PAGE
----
BootsnAll Travel Network


We successfully made it to the highest driveable pass IN THE WORLD on our way from Huancavelica to Ayacucho. Ayacucho is a nice enough city, but when you read about it, it is usually referred to as the stronghold for Sendero Luminoso. If you don’t know about Sendero Luminoso you are not much behind me, and it is probably better that you do your own research rather than depend on what I know about them. In a nutshell, they are either terrorists bent on killing everyone who does not subscribe to their philosophy, or they are a group trying to empower the oppressed campesino masses. Probably the truth is somewhere in between, but good luck finding it.

In the town of Ayacucho we stayed in a hotel that served as the headquarters for journalists trying to bring the story to the world. Sadly, several of them were killed years back in the conflict between the government and SL. The police we talked with said there has been no SL activity recently and there was nothing to worry about. The leader of the group, a former university professor, was captured a while back leaving the group disorganized.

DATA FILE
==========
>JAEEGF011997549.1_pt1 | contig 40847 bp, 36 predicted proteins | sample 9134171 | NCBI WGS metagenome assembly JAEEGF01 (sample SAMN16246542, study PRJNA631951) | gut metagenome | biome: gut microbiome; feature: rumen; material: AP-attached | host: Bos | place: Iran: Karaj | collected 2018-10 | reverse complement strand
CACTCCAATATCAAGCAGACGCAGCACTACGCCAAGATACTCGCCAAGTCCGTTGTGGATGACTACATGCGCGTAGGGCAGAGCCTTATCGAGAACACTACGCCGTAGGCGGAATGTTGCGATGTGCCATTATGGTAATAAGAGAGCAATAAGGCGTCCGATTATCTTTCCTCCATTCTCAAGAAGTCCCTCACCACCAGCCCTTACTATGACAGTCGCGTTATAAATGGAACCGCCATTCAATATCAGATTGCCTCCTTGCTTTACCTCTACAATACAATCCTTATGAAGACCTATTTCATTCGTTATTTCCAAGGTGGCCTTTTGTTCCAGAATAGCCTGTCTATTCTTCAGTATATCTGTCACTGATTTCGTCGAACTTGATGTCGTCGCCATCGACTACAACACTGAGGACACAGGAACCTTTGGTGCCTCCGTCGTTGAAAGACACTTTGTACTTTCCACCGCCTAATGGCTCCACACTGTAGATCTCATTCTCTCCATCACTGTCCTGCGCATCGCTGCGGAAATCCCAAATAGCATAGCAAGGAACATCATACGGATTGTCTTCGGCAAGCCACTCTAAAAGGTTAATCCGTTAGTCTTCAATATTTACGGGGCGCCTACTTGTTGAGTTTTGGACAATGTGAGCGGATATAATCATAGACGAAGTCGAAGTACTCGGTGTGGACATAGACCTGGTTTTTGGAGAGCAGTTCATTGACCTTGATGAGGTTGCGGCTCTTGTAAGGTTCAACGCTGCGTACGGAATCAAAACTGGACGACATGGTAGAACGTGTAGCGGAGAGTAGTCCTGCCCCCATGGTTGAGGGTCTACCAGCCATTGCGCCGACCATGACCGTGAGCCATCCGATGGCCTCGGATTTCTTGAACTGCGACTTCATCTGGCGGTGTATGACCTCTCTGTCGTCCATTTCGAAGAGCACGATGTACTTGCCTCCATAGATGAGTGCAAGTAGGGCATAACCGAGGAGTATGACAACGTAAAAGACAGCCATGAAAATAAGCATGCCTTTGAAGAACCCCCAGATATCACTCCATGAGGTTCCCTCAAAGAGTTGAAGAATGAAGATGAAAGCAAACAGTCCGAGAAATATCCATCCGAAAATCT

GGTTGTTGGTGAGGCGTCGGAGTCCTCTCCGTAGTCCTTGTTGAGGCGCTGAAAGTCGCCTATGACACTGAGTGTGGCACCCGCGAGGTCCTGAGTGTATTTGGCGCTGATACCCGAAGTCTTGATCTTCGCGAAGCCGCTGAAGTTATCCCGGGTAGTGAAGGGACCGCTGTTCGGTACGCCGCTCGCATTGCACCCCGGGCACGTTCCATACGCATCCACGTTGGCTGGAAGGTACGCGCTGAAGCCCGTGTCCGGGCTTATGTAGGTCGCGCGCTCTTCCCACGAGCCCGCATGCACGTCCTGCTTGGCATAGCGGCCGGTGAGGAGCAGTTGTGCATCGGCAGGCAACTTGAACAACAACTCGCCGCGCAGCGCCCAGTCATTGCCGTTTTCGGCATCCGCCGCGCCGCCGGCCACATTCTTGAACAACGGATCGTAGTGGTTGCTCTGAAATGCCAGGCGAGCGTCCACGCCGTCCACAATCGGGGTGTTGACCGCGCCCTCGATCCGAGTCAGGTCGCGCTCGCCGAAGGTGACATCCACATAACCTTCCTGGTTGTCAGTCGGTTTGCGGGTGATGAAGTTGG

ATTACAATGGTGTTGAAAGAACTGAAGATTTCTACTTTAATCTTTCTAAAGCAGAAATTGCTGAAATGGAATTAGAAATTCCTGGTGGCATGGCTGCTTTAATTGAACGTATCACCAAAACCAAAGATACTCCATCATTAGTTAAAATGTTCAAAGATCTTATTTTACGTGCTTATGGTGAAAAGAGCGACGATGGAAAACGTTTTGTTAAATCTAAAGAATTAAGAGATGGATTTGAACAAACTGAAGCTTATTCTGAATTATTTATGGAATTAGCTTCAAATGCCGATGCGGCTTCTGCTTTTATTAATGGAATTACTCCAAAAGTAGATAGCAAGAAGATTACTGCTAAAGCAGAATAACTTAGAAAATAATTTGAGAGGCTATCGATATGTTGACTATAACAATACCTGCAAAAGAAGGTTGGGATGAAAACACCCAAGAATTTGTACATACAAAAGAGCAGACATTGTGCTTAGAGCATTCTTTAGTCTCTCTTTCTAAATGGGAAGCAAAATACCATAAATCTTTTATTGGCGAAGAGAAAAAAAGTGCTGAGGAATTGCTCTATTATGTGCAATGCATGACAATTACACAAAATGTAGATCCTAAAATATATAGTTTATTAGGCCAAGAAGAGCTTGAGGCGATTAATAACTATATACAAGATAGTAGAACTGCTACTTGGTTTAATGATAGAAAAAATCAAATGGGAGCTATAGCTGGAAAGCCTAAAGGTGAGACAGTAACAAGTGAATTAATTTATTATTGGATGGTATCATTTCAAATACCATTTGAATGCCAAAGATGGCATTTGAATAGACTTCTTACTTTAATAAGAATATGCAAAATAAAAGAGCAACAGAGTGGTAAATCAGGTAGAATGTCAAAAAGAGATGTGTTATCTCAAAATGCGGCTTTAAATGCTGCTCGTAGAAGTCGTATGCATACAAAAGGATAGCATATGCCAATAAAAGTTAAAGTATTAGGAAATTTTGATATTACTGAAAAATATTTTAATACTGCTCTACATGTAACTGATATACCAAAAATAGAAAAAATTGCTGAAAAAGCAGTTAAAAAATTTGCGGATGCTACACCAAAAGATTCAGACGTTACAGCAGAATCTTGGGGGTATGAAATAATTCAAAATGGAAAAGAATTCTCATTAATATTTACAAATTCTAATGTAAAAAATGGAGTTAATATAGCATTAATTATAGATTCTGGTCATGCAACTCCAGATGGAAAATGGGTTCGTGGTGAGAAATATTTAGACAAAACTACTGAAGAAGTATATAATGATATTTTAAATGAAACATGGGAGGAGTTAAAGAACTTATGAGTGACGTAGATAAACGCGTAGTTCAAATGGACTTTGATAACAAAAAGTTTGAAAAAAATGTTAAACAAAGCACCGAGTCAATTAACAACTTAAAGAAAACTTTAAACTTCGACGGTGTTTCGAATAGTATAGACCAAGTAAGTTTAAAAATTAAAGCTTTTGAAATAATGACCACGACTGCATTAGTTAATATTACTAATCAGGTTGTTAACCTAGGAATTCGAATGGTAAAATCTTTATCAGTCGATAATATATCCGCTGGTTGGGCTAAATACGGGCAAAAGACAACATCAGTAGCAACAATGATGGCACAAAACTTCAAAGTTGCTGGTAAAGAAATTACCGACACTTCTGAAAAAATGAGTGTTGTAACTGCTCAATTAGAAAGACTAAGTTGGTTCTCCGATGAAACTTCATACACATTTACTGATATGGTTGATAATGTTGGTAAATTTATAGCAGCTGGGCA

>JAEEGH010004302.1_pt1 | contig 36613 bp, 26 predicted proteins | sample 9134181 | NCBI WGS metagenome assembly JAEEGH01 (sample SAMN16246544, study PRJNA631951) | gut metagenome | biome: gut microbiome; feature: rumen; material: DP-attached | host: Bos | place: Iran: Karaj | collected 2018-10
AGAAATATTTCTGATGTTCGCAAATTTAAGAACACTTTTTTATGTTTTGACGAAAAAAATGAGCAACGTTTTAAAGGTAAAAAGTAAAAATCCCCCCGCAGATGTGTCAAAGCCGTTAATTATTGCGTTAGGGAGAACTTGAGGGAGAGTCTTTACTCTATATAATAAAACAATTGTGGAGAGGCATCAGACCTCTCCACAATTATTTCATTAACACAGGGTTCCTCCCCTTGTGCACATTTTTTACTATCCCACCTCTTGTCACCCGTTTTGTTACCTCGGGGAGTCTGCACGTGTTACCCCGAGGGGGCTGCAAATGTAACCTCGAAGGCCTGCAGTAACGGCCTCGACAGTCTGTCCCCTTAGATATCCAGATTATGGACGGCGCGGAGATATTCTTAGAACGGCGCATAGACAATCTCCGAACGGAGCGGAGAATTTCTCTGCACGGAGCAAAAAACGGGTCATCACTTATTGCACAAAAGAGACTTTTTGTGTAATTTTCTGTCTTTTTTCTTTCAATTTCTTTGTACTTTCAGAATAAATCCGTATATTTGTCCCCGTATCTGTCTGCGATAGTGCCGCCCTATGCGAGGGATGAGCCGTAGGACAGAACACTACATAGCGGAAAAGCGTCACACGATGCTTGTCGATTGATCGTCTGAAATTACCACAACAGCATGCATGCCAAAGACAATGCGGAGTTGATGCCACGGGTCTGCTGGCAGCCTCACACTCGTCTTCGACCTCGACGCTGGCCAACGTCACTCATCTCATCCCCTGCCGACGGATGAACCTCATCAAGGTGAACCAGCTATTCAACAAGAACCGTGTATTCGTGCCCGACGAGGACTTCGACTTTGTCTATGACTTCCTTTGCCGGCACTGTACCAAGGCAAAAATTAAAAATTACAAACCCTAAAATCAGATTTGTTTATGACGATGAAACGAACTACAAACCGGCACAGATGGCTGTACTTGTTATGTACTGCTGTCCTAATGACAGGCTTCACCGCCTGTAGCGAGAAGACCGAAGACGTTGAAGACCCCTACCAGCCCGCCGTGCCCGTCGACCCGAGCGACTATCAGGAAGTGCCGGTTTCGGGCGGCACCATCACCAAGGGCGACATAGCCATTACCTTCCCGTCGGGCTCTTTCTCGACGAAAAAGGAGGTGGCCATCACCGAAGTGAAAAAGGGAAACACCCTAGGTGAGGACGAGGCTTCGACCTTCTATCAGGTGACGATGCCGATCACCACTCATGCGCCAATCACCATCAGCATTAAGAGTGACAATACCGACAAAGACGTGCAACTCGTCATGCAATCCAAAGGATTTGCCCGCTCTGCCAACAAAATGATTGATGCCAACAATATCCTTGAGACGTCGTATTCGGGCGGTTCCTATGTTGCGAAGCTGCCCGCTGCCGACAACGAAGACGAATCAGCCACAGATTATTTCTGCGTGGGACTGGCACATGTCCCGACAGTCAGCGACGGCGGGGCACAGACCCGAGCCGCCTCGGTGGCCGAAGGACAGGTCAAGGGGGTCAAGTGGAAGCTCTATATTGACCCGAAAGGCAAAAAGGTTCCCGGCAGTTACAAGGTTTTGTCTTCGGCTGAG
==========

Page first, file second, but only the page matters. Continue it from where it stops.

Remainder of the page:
making a pass

On a happier note, we got to play AAA by yanking a truck out of the ditch on the side of the road, which was just about a half a mile from the highest driveable pass IN THE WORLD.

attention Ford executives

In the market at Ayacucho, the vendors were incredibly friendly. We would walk through and some of the women would say, “Oye Papi, Papicito,” come have a look.

cheese whiz

Alejandro Gallardo is a master weaver in Ayacucho. He’s carrying on his family’s tradition of high quality weaving. He described to us with great passion the process of the craft.

Alejandro Gallardo

Alejandro in action

tapestry by Alejandro


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